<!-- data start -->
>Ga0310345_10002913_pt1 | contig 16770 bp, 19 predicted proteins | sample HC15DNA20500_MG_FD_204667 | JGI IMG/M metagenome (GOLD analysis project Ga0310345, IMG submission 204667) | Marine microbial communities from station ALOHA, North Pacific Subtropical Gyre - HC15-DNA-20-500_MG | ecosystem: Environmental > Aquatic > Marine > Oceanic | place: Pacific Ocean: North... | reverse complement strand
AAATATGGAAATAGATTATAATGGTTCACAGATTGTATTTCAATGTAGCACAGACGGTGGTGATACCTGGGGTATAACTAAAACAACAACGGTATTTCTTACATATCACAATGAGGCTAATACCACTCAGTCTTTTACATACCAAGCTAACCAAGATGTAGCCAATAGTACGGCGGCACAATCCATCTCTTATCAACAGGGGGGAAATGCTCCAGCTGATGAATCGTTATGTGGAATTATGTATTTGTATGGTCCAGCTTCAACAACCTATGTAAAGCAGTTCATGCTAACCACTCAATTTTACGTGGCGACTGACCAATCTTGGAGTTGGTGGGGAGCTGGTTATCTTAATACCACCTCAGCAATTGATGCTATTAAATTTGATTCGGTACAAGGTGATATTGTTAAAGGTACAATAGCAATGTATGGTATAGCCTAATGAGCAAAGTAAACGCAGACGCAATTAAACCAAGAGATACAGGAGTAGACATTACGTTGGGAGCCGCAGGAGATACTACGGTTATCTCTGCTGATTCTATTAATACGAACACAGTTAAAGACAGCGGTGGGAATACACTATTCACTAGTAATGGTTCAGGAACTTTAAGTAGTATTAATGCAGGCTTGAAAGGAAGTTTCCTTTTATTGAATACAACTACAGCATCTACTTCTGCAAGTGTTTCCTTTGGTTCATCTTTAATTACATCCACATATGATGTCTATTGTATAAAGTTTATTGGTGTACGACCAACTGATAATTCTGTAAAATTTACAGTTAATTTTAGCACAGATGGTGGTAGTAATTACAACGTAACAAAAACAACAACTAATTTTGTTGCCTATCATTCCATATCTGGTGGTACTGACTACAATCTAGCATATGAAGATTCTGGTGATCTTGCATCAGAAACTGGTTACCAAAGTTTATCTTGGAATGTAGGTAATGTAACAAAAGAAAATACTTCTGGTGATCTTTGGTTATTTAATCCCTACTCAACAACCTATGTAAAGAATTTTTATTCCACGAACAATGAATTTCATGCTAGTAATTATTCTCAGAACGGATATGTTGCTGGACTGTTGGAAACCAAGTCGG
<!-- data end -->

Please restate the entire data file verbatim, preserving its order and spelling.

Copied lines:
>Ga0310345_10002913_pt1 | contig 16770 bp, 19 predicted proteins | sample HC15DNA20500_MG_FD_204667 | JGI IMG/M metagenome (GOLD analysis project Ga0310345, IMG submission 204667) | Marine microbial communities from station ALOHA, North Pacific Subtropical Gyre - HC15-DNA-20-500_MG | ecosystem: Environmental > Aquatic > Marine > Oceanic | place: Pacific Ocean: North... | reverse complement strand
AAATATGGAAATAGATTATAATGGTTCACAGATTGTATTTCAATGTAGCACAGACGGTGGTGATACCTGGGGTATAACTAAAACAACAACGGTATTTCTTACATATCACAATGAGGCTAATACCACTCAGTCTTTTACATACCAAGCTAACCAAGATGTAGCCAATAGTACGGCGGCACAATCCATCTCTTATCAACAGGGGGGAAATGCTCCAGCTGATGAATCGTTATGTGGAATTATGTATTTGTATGGTCCAGCTTCAACAACCTATGTAAAGCAGTTCATGCTAACCACTCAATTTTACGTGGCGACTGACCAATCTTGGAGTTGGTGGGGAGCTGGTTATCTTAATACCACCTCAGCAATTGATGCTATTAAATTTGATTCGGTACAAGGTGATATTGTTAAAGGTACAATAGCAATGTATGGTATAGCCTAATGAGCAAAGTAAACGCAGACGCAATTAAACCAAGAGATACAGGAGTAGACATTACGTTGGGAGCCGCAGGAGATACTACGGTTATCTCTGCTGATTCTATTAATACGAACACAGTTAAAGACAGCGGTGGGAATACACTATTCACTAGTAATGGTTCAGGAACTTTAAGTAGTATTAATGCAGGCTTGAAAGGAAGTTTCCTTTTATTGAATACAACTACAGCATCTACTTCTGCAAGTGTTTCCTTTGGTTCATCTTTAATTACATCCACATATGATGTCTATTGTATAAAGTTTATTGGTGTACGACCAACTGATAATTCTGTAAAATTTACAGTTAATTTTAGCACAGATGGTGGTAGTAATTACAACGTAACAAAAACAACAACTAATTTTGTTGCCTATCATTCCATATCTGGTGGTACTGACTACAATCTAGCATATGAAGATTCTGGTGATCTTGCATCAGAAACTGGTTACCAAAGTTTATCTTGGAATGTAGGTAATGTAACAAAAGAAAATACTTCTGGTGATCTTTGGTTATTTAATCCCTACTCAACAACCTATGTAAAGAATTTTTATTCCACGAACAATGAATTTCATGCTAGTAATTATTCTCAGAACGGATATGTTGCTGGACTGTTGGAAACCAAGTCGG